The Shadow Over Lovecraft: Interrogating H.P. Lovecraft’s Racism (NYC)

Date(s) - Tue. Apr. 16, 2019
7:00 pm GMT - 9:30 pm GMT

Film Noir Cinema

Matt Ruff, Peter H. Cannon, Rodney Perkins, Ruthanna Emrys, Victor LaValle


NOTE:This archival class is now available online at  

This archival class is behind a paywall for a limited time, from August 20, 2020 – September 20, 2020. 70% of proceeds from purchase or rental of this class during this period will be donated to Black Lives Matter charities.

Featuring Authors Victor LaValle (THE BALLAD OF BLACK TOM), Matt Ruff (LOVECRAFT COUNTRY), Ruthanna Emrys (WINTER TIDE), Peter H. Cannon (H.P. LOVECRAFT: A CRITICAL STUDY) and moderator Rodney Perkins.


There is no denying that H.P Lovecraft was a racist. In his earliest years as a writer, he was an outright white supremacist, later supposedly softened into a cultural elitist. Though racism was not uncommon in his day, and some have argued that this excuses his attitudes, his racism and xenophobia was especially vehement, even for his time. These attitudes are directly apparent not only in an infamous 1912 poem denigrating those of African descent, but in journal entries and personal correspondences, as well as indirectly discernable through allegorical descriptions of non-human races in his fiction. This latter point is the most tricky, as it is not discernible to everyone (sometimes a fish-person is just a fish-person) and this has on occasion made fans of his work defensive when it comes to this line of questioning.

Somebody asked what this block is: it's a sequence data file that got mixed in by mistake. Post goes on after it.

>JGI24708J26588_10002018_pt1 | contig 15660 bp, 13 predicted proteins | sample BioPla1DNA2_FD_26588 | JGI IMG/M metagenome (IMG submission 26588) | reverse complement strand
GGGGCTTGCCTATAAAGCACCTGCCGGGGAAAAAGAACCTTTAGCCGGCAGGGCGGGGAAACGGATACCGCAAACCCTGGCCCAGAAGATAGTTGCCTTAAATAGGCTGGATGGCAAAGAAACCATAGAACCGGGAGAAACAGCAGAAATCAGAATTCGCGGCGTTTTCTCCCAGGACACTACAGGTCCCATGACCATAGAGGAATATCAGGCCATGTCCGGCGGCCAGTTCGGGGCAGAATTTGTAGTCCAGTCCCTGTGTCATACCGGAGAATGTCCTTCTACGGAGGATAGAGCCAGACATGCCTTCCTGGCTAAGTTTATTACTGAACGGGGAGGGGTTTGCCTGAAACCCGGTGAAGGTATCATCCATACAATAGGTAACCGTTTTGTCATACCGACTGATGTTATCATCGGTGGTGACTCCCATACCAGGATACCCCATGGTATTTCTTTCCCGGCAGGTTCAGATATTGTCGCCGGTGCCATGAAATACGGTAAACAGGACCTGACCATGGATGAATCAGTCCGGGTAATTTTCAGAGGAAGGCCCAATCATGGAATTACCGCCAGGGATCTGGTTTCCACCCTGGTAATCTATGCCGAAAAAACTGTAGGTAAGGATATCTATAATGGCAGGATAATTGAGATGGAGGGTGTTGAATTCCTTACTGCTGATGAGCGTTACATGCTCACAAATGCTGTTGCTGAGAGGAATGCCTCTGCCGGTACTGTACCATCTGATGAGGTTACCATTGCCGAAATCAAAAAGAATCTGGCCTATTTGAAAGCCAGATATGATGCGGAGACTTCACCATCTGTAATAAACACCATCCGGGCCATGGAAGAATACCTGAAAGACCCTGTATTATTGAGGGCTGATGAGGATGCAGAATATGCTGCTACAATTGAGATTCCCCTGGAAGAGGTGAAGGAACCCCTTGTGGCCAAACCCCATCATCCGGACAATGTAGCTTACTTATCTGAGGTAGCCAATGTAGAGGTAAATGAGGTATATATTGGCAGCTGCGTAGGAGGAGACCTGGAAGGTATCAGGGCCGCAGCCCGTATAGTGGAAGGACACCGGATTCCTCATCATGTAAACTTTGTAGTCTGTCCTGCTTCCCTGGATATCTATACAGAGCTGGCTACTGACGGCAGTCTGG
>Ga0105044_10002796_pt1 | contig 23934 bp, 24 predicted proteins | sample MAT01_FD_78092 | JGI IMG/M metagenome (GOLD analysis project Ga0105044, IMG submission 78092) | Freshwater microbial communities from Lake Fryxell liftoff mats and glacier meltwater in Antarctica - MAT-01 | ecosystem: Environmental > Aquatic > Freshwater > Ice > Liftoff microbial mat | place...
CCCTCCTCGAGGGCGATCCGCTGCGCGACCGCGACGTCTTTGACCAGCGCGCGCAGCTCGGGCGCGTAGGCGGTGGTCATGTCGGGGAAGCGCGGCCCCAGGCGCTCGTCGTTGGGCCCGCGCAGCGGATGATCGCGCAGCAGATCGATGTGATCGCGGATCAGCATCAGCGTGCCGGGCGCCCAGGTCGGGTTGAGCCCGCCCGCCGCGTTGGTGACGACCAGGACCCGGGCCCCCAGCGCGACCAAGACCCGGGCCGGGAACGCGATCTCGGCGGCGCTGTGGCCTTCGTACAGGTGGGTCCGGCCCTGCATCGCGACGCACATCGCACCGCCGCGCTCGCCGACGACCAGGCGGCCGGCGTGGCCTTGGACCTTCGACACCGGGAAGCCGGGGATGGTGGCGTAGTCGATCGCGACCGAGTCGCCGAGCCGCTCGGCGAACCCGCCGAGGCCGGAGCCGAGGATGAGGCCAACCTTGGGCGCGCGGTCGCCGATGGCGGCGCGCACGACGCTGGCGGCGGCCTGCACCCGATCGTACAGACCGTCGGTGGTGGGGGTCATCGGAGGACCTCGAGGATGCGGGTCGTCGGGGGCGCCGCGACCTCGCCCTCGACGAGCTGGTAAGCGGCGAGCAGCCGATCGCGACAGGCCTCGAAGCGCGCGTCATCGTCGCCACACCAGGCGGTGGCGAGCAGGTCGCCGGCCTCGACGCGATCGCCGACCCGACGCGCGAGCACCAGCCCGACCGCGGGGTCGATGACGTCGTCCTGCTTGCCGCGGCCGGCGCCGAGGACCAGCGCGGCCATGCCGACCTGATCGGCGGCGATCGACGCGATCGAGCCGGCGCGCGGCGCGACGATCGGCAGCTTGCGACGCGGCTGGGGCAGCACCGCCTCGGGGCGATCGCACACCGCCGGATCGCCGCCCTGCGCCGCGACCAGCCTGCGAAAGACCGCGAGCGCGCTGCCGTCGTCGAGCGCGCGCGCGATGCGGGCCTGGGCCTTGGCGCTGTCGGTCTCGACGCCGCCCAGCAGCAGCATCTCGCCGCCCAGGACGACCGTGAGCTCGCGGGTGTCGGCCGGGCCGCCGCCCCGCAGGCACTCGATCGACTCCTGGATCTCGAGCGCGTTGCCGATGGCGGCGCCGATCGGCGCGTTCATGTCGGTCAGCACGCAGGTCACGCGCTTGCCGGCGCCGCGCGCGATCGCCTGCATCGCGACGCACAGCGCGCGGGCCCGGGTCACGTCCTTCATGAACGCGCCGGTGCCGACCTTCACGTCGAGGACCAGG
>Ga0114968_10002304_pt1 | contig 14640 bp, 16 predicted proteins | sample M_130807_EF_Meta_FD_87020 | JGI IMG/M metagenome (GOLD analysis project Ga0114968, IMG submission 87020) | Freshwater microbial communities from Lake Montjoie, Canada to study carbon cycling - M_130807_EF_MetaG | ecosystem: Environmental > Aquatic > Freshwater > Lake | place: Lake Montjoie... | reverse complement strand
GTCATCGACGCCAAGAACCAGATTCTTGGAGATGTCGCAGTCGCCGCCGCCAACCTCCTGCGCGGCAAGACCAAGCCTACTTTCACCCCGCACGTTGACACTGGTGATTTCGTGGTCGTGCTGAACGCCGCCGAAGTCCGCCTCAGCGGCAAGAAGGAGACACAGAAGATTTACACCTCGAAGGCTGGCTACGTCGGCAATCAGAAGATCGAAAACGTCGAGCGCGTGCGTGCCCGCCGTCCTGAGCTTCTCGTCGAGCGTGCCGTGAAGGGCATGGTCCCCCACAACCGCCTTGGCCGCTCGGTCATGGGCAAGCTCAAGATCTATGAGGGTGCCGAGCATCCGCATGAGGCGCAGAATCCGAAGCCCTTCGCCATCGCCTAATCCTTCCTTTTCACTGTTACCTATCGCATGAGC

Often held as Lovecraft’s most racist horror story, The Horror at Red Hook was addressed, revised and reclaimed by writer Victor LaValle in his brilliant, multiple award-winning novella The Ballad of Black Tom in 2016, which reconfigures the perspective of the story to that of African American protagonist Charles Thomas Tester, which Locus magazine praised for “co-opting Lovecraft’s epic-scale paranoia into the service of a trickster tale.”

The same year saw the release of Matt Ruff’s novel Lovecraft Country – currently in production as an HBO series with Jordan Peele and JJ Abrams – which similarly explores issues of race in Lovecraft’s work through its tale of an African American science fiction fan named Atticus Turner, traversing through New England during the heyday of the Jim Crow laws in search of his missing father.

The release of both of these books prompted renewed questioning into the legacy of Lovecraft’s fiction for a legion of fans and fellow writers who have found magic in his Mythos and Cosmic Horror, easily one of the most influential strands of horror in literary history. But does Lovecraft’s racism overshadow his incredible contributions to the field? Should Lovecraft be demoted in the pantheon of horror writers based on his personal ideologies? Can people of those races and ethnicities Lovecraft directed hate towards still find value his work?

Come join us as we hash it out Town Hall-style, with our special guest speakers, Lovecraft scholar Peter H. Cannon and authors Victor LaValle, Matt Ruff and Ruthanna Emrys – whose debut novel Winter Tide (2017) was called “A mythos yarn that totally reverses the polarity on Lovecraft’s xeophobia, so that in the end, the only real monsters are human beings.” The panel will be moderated by author and festival programmer Rodney Perkins.